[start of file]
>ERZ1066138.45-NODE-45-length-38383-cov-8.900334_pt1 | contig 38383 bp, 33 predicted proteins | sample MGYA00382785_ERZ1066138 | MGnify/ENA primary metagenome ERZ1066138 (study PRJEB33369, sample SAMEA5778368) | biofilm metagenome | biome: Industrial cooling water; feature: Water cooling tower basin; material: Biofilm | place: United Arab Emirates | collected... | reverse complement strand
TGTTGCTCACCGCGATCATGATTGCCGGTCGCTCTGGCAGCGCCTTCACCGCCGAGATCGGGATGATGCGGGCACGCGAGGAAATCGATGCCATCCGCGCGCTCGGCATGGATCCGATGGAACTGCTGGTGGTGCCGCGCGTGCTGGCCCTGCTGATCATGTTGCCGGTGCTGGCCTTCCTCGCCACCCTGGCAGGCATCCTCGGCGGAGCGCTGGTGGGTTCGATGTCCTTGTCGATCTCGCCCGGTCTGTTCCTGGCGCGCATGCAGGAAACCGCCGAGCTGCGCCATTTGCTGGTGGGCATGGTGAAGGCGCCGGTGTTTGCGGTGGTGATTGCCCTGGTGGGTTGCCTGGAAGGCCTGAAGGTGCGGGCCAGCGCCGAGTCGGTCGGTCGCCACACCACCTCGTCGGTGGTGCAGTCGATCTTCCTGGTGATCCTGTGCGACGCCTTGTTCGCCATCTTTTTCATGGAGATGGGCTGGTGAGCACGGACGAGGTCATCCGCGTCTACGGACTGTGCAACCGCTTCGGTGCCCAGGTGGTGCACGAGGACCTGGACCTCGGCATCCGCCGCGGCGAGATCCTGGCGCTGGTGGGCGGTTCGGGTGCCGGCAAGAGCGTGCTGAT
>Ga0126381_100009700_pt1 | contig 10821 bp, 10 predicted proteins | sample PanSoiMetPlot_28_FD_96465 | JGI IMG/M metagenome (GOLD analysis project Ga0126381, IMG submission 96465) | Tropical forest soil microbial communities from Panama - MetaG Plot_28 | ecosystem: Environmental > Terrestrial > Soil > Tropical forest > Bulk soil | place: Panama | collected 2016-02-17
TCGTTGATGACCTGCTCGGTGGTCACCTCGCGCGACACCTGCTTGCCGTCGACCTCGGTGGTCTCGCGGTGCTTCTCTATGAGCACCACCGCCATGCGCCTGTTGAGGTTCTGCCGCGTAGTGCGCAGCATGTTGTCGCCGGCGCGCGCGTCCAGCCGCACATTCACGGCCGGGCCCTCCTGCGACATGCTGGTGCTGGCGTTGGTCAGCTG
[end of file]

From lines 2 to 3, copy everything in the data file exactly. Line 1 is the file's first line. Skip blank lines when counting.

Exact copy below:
TGTTGCTCACCGCGATCATGATTGCCGGTCGCTCTGGCAGCGCCTTCACCGCCGAGATCGGGATGATGCGGGCACGCGAGGAAATCGATGCCATCCGCGCGCTCGGCATGGATCCGATGGAACTGCTGGTGGTGCCGCGCGTGCTGGCCCTGCTGATCATGTTGCCGGTGCTGGCCTTCCTCGCCACCCTGGCAGGCATCCTCGGCGGAGCGCTGGTGGGTTCGATGTCCTTGTCGATCTCGCCCGGTCTGTTCCTGGCGCGCATGCAGGAAACCGCCGAGCTGCGCCATTTGCTGGTGGGCATGGTGAAGGCGCCGGTGTTTGCGGTGGTGATTGCCCTGGTGGGTTGCCTGGAAGGCCTGAAGGTGCGGGCCAGCGCCGAGTCGGTCGGTCGCCACACCACCTCGTCGGTGGTGCAGTCGATCTTCCTGGTGATCCTGTGCGACGCCTTGTTCGCCATCTTTTTCATGGAGATGGGCTGGTGAGCACGGACGAGGTCATCCGCGTCTACGGACTGTGCAACCGCTTCGGTGCCCAGGTGGTGCACGAGGACCTGGACCTCGGCATCCGCCGCGGCGAGATCCTGGCGCTGGTGGGCGGTTCGGGTGCCGGCAAGAGCGTGCTGAT
>Ga0126381_100009700_pt1 | contig 10821 bp, 10 predicted proteins | sample PanSoiMetPlot_28_FD_96465 | JGI IMG/M metagenome (GOLD analysis project Ga0126381, IMG submission 96465) | Tropical forest soil microbial communities from Panama - MetaG Plot_28 | ecosystem: Environmental > Terrestrial > Soil > Tropical forest > Bulk soil | place: Panama | collected 2016-02-17